Saturday 13 April 2013

Some thoughts about actuarial training

Having decided that the best way to use time between project (yes, it's a smoother way to say that you are without one for the moment -well, I reckon it's rather likely that there will be one down the line, so it's probably accurate too) was to get new qualifications, I have decided that I would take the actuarial exams. They seem to be quite in demand, and I have the impression that they are close enough from my skillset that I should be able to graduate comparatively fast (it typically takes a lot of time and effort).

But even if you feel that you understand most of a subject, it's wise to do quite a bit more if you are going to take an exam, especially if you have learnt about it in a different language -I'd look rather silly if I failed to understand a question.
So, I've started reading course material -there is a lot to read. I even read the bit about how to use this material. They say you should read it with a critical mind and question what you are reading.

Good. Not that I would normally need much encouragement for that kind of thing, but good to see it encouraged.

However, it quickly dawned on me that I would need to take that advice with a pinch of salt or I would not be getting anywhere. The point is to pass, not to write an essay about why the implicit assumption in the question make little sense. Actually it's worse than that: I would struggle to even finish one binder if I stopped at every step that I felt needed some nuance.

Some examples from the very start: the single objective of the financial director is to maximise the immediate share price. You can use the variation in the share price to see if decisions by the financial director were good (wow -that one was huge). The employees stakes mentioned are purely financial (and static -evolution perspectives are not mentioned) except for receiving training -nothing about having a pleasant and stimulating work environment.

I realise that it's not a sociology course and that it will of necessity mean some kind of bias in the perception of things. Still, I fear that such a lack of nuance does leave some marks -welcome invitation to critical thinking notwithstanding. Very, very few people will study these subjects at a higher level, so the perception of the great majority even of the educated in the field will be of the "companies exist for the sole purpose of maximising their short term share price". Actually, even the idea that companies belong to their shareholders should be immensely controversial -but I am yet to read even a line about a co-operative, despite several famous ones existing in the UK (I am ready to dispute that even a PLC should be seen as belonging solely to its shareholders, but that's clearly not needed to come up with a clear counterexample so let's keep that for another day).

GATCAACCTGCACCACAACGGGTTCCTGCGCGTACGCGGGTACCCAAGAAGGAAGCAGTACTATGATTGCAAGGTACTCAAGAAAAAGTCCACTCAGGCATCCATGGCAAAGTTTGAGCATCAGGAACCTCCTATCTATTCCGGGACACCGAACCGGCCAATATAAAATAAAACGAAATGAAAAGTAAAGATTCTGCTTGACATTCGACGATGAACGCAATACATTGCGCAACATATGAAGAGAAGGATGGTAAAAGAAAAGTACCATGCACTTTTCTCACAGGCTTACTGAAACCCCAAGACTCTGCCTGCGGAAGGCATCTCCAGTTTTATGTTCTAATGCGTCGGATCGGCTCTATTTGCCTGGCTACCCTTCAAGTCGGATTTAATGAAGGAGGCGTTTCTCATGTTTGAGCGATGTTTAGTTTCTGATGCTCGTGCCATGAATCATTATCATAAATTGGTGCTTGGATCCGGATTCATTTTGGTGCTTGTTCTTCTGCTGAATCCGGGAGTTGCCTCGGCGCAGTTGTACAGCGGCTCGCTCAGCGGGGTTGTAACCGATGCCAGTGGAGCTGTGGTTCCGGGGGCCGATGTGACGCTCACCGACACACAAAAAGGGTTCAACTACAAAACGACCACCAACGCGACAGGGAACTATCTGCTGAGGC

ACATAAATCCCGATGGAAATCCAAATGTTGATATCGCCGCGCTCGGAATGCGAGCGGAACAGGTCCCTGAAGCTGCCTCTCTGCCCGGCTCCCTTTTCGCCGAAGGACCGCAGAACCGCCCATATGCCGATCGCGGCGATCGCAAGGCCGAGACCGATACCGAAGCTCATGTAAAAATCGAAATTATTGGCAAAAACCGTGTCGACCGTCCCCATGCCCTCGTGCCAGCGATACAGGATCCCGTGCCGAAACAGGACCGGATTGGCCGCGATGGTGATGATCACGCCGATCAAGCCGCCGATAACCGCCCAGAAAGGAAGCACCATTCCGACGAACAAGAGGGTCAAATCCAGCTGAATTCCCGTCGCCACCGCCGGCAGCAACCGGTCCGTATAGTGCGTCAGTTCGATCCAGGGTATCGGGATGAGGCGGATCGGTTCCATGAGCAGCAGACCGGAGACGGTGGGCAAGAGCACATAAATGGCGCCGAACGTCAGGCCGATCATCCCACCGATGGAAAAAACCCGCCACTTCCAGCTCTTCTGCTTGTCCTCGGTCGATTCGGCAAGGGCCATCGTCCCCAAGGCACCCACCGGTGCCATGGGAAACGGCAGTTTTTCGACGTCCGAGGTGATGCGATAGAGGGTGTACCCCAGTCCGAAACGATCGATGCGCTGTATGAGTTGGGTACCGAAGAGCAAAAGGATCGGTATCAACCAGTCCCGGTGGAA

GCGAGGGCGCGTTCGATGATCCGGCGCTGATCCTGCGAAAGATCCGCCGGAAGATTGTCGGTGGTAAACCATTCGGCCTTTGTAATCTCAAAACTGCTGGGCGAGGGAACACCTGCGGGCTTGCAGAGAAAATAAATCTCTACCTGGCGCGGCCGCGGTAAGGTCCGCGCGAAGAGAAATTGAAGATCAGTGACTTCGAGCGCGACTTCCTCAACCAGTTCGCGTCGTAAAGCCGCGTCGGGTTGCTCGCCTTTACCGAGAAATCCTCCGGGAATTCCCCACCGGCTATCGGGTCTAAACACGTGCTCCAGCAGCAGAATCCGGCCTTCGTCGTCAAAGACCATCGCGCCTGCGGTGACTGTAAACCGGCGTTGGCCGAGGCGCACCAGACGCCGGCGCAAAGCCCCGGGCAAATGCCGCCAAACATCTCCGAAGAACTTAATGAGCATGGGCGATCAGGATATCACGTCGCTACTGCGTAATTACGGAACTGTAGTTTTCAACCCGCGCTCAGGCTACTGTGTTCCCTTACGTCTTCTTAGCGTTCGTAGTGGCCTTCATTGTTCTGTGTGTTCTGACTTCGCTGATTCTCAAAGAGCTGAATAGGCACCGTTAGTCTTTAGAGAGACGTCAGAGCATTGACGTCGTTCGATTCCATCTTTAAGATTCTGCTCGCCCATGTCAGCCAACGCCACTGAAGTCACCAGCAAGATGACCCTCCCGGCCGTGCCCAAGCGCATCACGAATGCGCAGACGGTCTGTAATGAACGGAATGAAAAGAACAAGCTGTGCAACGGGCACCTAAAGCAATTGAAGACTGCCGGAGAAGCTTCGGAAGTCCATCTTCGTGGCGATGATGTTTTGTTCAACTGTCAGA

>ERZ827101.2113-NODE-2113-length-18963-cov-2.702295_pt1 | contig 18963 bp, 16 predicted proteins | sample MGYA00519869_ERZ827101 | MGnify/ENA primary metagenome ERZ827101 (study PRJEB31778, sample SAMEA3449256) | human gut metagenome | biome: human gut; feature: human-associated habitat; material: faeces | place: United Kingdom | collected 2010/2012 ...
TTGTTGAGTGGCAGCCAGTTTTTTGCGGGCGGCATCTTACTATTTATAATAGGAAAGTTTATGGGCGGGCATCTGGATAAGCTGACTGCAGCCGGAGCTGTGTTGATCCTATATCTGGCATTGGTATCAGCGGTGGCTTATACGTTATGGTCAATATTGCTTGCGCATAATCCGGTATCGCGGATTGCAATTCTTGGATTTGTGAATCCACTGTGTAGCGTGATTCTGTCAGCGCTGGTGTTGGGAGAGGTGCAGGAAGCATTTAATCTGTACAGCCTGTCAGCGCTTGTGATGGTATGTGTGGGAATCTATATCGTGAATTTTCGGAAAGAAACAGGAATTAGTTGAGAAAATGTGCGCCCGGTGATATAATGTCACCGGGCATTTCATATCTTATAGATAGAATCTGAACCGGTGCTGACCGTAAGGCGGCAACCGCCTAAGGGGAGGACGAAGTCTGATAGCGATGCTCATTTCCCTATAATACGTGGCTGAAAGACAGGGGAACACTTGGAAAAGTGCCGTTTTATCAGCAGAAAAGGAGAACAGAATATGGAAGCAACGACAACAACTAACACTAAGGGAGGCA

Of course, in the chapter about tax, there is a mention that wealth tax is a double tax -which is plain wrong, as would follow their own breakdown between taxing a flow and taxing a level. On top of that, in the case of a wealth tax, although what is owned has been acquired by a flow (often an inheritance), its current value is not necessarily in direct relation to its acquisition price, often thanks to investment by the public sector, which ought to make some taxation to recoup that quite natural. But nothing like that is suggested, it's mentioned as a double tax, let's move on.

It's not necessarily hugely blatant, in most cases you can make a case for the statement, but at the end of the day you see that there is a massive, insidious right-wing bias. Spend too much time studying and you may not be able to formulate a liberal view of the economy.
As for me, I'll need to learn how to temporarily forget much of what I know, as much as learning the bits I didn't know, so I can give the kind of succinct answer expected to what could be questions leading to a 4-hours essay. It's going to be an interesting exercise.

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